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Implied, Mike, but not written. If the glove box light is there but not lit, there is nothing in the rules to say a deduction MUST be taken. Now if the bulb was missing or the bracket was scratched THEN a judge could deduct something.

But lets expand on that thought and this really is for cars in classes other than stock since stock is the hardest class to prepare for and to judge.

If something, if anything is attached to the car then it must be as clean as humanly possible. The rules don't say that it has to be period correct or in a color that a judge likes. I might not like the lime green engine block with the purple valve cover but if it's clean no points can be deducted.

BTW, how many points can a judge take off for a dirty clutch MC?

I've got a Z related day ahead (getting frame rails shipped out, meeting with Nissan dealers and car show venues for the 2013 convention, then taking the BSR head off the race car engine with Z-YA) but I will write more tonight and maybe I'll explain the secrets of judging 20 cars parked here, there and somewhere on the lawn on a 100 degree day and why the guiding principle of being consistent is the most important thing a judge(s) can be.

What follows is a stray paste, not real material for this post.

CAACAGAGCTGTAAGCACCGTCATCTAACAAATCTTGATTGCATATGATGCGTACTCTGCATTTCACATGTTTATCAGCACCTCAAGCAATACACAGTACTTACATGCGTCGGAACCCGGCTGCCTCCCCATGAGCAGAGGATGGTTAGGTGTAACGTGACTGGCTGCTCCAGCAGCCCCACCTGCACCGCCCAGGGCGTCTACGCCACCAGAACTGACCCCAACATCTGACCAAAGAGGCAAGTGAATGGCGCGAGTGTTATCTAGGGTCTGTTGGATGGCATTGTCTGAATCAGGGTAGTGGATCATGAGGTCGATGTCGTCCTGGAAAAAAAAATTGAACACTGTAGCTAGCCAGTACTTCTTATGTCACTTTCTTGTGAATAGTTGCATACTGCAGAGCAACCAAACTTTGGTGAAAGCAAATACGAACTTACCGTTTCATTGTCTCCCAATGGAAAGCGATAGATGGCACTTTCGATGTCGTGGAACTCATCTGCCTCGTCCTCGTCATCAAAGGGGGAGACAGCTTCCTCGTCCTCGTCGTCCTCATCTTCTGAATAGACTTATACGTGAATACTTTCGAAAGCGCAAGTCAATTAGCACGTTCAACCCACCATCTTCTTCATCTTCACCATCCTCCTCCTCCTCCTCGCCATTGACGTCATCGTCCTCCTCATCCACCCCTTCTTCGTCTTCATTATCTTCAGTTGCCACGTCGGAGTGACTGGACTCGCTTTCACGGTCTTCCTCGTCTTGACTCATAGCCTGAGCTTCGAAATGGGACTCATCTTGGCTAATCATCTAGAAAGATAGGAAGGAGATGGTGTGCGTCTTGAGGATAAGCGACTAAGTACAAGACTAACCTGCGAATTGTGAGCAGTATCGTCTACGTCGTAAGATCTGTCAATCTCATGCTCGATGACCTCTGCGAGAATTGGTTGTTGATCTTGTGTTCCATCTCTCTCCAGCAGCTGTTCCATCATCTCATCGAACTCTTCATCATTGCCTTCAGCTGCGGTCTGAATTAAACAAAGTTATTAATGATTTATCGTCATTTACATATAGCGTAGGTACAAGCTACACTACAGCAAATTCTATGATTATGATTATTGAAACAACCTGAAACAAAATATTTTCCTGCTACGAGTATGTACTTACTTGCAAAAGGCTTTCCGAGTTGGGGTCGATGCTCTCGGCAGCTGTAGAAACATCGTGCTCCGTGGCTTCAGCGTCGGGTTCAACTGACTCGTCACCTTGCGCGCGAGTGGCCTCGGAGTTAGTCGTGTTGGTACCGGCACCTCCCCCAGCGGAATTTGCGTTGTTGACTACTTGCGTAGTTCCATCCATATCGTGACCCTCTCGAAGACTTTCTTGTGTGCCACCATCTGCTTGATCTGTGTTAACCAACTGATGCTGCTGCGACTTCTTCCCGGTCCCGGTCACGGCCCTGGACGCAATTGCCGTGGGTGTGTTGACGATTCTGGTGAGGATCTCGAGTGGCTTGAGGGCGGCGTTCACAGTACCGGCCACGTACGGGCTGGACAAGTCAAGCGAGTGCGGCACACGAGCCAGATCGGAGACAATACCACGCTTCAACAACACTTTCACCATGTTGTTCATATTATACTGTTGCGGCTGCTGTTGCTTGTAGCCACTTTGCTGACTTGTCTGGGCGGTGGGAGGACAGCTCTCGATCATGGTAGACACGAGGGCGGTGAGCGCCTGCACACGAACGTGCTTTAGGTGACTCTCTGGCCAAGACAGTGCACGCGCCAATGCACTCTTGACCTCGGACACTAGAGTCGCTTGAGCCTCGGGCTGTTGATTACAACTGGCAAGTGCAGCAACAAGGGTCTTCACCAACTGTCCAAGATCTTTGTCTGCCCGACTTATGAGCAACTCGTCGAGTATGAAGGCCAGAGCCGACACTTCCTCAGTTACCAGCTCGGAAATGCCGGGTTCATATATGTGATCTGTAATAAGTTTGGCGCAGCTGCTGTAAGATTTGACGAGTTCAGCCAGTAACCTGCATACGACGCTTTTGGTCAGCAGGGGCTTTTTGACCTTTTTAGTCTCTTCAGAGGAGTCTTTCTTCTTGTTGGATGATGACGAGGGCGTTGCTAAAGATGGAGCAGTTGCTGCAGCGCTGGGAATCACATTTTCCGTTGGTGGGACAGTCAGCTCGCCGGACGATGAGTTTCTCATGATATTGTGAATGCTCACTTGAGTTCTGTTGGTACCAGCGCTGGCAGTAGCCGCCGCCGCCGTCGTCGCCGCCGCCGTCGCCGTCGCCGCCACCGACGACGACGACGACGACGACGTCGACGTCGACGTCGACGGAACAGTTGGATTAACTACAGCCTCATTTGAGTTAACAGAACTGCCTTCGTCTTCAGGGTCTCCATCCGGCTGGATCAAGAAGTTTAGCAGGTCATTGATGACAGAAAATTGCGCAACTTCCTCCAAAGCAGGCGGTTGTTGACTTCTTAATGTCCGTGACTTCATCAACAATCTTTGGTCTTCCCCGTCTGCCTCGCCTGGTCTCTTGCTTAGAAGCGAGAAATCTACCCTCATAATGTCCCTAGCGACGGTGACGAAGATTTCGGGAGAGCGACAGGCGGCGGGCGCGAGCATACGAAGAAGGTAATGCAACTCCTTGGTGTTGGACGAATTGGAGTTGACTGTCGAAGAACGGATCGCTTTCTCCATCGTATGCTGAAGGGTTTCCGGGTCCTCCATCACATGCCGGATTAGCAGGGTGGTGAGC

Edited by gnosez

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If the owners are familiar with what the judging manual says and are near the cars when they are being judged (as they should be) then there will be less issues and problems.
Most aren't there after the call to put away the towels is heard, and it's no fun waiting for the judge to get to you, so you start looking around, or get a snack/souvenir, or whatever. Even when it's required for the judge to open a door, or check a lamp, or whatever operational item is required by the rules (which is fair enough) some courtesy is in order for the car and owner, to ask him to do the operation. then if a judge needs to get into the car, there is a proper and respectful way to do that too, and it doesn't add any time to the process, provided the owner is there.

Cooperation between judge and owner will actually save time, rather than cost time, provided the owner knows what to expect.